Lebanon: “Coronavirus is no longer contained”, as per the Minister of Health

“Lebanon’s governmental anti-coronavirus panel ordered the closure of educational institutions until March 14 and the closure of sport clubs, nightclubs, cinemas and fairs” (Naharnet source).

“Only one out of 22 coronavirus cases is of an unknown source” (Naharnet source).

“A nurse at the Notre Dame des Secours hospital and a patient who was in the room with the patient who came from Egypt have tested positive for coronavirus” (Naharnet source).

This being said, Bambi has suspected, from the beginning of this public health crisis, that the Lebanese authorities would have not been fully transparent about the precise number of infected people. Why is she saying so? Because it is Lebanon, after all, and because it was not fast enough in halting entry for travellers from coronavirus hubs (i.e. especially Iran, likely for political/ideological reasons). Many citizens have travelled to Iran for religious tourism and kept doing so even during the early stages of the crisis, it seems; of course, this in addition to travels from/to other hubs (China, Italy, etc.).

Then, the Lebanese authorities woke up (it is never too late). They took serious measures, like the ones described above and decisions concerning travels (i.e., China, Iran, Italy, etc.). They only accepted the entrance of residents who were abroad (returning home). They invited them to self-isolate themselves. They proceeded to test them in case of flu-like symptoms or fever. Right now, Bambi is unsure if the travels bans are still in place and, if so, for how long.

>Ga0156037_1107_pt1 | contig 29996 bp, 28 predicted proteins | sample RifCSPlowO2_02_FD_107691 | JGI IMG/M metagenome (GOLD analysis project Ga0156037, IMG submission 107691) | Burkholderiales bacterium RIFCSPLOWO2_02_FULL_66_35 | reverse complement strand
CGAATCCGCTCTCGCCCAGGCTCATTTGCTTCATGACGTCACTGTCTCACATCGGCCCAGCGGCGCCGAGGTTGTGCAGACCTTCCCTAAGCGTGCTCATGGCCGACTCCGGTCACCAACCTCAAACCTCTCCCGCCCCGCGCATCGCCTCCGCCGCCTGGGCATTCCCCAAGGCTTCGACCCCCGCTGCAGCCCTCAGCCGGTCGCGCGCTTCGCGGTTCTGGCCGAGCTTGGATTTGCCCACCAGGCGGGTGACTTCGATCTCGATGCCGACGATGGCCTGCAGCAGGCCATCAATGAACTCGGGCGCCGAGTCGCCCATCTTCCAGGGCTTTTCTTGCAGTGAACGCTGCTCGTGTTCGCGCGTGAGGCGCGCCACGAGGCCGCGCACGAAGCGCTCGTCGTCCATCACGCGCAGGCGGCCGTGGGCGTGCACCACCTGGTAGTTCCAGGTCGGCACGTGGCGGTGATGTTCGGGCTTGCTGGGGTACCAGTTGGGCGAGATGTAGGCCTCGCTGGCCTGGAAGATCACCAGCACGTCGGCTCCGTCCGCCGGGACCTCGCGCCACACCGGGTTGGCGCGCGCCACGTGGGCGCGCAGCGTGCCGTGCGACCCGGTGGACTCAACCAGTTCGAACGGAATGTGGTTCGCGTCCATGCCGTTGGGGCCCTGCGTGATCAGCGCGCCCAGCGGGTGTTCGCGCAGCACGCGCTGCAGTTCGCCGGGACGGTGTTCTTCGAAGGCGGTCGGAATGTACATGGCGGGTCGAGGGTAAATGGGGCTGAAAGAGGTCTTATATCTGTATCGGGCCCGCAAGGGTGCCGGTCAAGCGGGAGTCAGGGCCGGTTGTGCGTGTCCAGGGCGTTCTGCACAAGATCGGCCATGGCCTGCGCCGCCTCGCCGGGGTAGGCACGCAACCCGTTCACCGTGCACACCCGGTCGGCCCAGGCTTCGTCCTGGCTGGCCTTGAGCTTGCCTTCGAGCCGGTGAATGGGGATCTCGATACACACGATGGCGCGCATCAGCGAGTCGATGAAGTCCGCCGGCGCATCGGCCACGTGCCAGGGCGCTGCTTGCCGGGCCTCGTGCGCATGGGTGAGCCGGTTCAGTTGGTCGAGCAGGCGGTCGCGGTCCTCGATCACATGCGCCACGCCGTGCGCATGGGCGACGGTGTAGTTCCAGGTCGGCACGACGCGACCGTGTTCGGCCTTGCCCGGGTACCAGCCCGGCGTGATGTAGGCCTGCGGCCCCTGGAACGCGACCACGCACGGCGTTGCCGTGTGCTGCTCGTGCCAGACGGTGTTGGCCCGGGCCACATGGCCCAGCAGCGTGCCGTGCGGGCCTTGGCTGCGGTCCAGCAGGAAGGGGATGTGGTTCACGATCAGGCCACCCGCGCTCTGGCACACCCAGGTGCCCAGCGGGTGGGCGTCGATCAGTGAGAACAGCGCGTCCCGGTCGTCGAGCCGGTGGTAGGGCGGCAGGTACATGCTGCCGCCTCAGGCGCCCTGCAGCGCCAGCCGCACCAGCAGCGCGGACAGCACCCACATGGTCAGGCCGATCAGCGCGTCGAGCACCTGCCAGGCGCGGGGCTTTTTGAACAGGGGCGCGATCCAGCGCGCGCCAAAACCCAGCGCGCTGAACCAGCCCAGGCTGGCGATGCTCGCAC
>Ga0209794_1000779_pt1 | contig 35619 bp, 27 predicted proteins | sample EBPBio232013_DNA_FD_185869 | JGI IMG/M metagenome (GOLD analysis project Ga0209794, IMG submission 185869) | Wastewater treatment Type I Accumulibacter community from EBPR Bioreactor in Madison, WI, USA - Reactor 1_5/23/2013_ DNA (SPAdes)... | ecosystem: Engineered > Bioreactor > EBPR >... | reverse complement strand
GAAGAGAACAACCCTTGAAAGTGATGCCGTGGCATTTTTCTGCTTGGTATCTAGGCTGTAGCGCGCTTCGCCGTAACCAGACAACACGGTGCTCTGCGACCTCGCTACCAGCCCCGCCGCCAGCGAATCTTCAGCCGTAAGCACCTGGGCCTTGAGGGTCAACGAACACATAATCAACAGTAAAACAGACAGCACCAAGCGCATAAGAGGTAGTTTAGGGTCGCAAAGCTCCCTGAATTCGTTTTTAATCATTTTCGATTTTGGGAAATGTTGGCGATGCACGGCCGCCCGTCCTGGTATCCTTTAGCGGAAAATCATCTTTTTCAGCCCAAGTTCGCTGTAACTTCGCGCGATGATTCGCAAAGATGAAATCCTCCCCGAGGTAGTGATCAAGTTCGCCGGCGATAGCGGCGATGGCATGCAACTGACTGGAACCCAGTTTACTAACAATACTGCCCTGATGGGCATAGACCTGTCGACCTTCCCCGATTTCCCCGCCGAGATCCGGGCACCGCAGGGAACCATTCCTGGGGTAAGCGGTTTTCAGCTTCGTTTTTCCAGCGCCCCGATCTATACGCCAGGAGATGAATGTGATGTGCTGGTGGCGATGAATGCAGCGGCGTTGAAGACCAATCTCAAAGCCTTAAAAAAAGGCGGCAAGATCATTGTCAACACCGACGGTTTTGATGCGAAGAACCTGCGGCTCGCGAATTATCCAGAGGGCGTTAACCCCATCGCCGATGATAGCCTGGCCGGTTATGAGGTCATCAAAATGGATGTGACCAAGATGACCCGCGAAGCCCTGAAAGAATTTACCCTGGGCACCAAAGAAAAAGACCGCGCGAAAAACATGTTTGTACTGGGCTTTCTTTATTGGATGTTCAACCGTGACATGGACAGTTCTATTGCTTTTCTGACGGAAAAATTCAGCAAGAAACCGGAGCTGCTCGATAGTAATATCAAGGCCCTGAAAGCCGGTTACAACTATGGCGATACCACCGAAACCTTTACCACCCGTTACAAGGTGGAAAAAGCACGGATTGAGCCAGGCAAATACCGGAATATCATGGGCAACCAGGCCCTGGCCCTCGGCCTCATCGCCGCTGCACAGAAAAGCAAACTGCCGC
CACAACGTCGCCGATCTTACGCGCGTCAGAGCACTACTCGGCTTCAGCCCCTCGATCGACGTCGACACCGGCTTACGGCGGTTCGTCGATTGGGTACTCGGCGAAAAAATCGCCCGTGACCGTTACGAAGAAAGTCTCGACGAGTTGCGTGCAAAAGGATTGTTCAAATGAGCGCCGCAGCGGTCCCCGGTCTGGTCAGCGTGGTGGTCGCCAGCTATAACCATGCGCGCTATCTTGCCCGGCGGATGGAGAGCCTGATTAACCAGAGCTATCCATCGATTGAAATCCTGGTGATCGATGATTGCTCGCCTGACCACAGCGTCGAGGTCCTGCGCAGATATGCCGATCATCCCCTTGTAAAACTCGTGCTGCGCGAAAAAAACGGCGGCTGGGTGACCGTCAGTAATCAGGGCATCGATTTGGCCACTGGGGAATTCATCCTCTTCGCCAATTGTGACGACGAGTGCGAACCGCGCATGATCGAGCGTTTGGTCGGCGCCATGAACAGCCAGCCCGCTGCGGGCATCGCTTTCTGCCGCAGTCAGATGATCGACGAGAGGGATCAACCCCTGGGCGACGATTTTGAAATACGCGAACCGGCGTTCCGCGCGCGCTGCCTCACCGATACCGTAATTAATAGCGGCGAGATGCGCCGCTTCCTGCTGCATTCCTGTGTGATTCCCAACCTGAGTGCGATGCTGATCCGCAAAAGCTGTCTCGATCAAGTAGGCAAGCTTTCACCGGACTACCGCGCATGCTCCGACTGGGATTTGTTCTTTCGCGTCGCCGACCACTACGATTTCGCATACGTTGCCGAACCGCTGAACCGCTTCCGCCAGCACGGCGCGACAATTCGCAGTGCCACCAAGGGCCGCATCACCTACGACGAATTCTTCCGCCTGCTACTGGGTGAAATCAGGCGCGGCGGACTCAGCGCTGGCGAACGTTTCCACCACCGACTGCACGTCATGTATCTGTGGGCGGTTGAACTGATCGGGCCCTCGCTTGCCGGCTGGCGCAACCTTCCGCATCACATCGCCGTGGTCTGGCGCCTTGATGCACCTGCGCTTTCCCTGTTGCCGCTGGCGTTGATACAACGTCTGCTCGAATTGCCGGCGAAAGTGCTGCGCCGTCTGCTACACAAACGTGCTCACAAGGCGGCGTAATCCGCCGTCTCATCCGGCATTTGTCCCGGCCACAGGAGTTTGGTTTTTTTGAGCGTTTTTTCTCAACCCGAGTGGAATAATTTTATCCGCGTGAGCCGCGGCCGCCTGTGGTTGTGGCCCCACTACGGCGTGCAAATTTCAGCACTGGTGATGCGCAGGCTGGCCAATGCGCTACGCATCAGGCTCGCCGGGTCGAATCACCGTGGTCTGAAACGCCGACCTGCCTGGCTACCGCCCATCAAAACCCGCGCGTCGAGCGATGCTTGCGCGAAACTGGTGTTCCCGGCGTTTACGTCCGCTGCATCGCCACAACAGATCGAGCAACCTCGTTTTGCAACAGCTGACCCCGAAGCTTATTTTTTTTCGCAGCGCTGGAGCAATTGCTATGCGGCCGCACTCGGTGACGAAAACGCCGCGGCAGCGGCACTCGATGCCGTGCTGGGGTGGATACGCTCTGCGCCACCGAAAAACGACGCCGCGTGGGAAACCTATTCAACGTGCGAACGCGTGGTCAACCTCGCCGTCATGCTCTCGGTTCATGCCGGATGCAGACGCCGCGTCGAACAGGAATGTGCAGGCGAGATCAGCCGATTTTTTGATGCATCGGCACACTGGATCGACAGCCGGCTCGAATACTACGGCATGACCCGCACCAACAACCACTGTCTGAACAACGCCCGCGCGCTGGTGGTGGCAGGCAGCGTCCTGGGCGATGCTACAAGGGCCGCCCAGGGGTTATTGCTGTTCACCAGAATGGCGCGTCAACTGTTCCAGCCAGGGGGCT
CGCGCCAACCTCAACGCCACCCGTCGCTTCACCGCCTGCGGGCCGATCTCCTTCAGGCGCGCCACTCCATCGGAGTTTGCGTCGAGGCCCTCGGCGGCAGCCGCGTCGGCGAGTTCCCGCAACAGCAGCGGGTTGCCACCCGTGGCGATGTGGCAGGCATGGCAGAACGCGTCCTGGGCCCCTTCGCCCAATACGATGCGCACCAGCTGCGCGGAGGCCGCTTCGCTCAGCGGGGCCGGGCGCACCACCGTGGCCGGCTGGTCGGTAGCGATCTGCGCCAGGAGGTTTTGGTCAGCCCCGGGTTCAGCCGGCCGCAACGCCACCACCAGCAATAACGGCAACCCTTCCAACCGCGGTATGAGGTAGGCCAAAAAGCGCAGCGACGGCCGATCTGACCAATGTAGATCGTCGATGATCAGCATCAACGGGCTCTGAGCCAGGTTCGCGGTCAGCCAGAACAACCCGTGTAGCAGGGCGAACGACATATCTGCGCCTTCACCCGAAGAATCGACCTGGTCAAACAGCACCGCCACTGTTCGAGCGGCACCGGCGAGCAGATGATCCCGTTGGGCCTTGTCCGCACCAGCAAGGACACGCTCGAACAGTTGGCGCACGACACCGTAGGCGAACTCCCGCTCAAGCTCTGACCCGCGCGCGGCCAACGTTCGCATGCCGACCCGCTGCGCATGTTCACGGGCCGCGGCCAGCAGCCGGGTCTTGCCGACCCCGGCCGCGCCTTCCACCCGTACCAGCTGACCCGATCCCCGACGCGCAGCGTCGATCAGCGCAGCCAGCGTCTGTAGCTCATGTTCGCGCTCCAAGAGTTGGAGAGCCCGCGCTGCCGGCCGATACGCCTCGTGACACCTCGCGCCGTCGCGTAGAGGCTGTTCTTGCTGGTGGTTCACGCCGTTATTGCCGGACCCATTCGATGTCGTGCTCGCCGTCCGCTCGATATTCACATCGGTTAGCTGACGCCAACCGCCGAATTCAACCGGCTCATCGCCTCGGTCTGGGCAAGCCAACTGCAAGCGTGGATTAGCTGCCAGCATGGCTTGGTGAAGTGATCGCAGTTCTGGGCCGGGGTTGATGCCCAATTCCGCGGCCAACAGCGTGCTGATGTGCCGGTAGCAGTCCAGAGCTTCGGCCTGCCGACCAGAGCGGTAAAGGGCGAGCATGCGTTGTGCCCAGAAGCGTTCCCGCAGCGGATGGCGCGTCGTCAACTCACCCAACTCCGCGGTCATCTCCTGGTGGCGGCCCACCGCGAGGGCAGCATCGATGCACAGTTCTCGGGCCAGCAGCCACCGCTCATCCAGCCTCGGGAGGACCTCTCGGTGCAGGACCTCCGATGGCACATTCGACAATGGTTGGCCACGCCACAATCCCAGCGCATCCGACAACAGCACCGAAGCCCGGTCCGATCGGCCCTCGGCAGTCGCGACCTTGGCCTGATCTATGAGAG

Despite this, and all in all, Lebanon’s response to the coronavirus crisis seems to be efficient, at least thus far. For instance, they secured beds in isolated parts of several hospitals and coordinated the response. They regularly update the population with press releases, etc.

One must add that Lebanon is used to surviving from crisis to crisis throughout history. When needed, this country can be not only efficient (small yet highly efficient) but also inspiring. For instance, it has survived to 15 years of civil war. Its medical system remained up-to-date and functional. Same for its currency. It is only now that its economy has collapsed (or it is about to do so?). Yet, tiny Lebanon is still hanging on in the middle of its unprecedented economic crisis.

Anyhow, Bambi would like to conclude this post with three pictures.

The first shows two government employees cleaning a public space in Beirut to prevent the transmission of the virus.

A picture taken in Beirut by Mr. Mohamed Azakir/Reuters published in the L’Orient Le Jour

The second picture shows a couple on their Vespa, wearing a mask because they think it would help them protect their lungs and bodies from the coronavirus. Mind you, from their young age, they seem not to be in a vulnerable or risky group. Plus, let’s not forget that the mask be not be that protective, even if psychologically it may make them feel better. Ironically though, they forgot about a much more imminent threat to their safety (than a tiny invisible virus): a potential brain concussion, or even death, can occur more easily when we do not wear a protective helmet in case of a road accident. This being said, Bambi wishes them a long good health and life!

A picture taken from l’Orient Le Jour

To conclude this post, the last powerful picture shows anti-government protesters in front of Lebanon’s Health Ministry on February 26, 2020. These courageous women are holding a sign in Arabic that reads, “You are the coronavirus. You are the epidemic“. This refers to the corrupt political leaders (still in charge), responsible for the economic fiasco in Lebanon.

A picture by Mr. Hassan Ammar, Associated Press.

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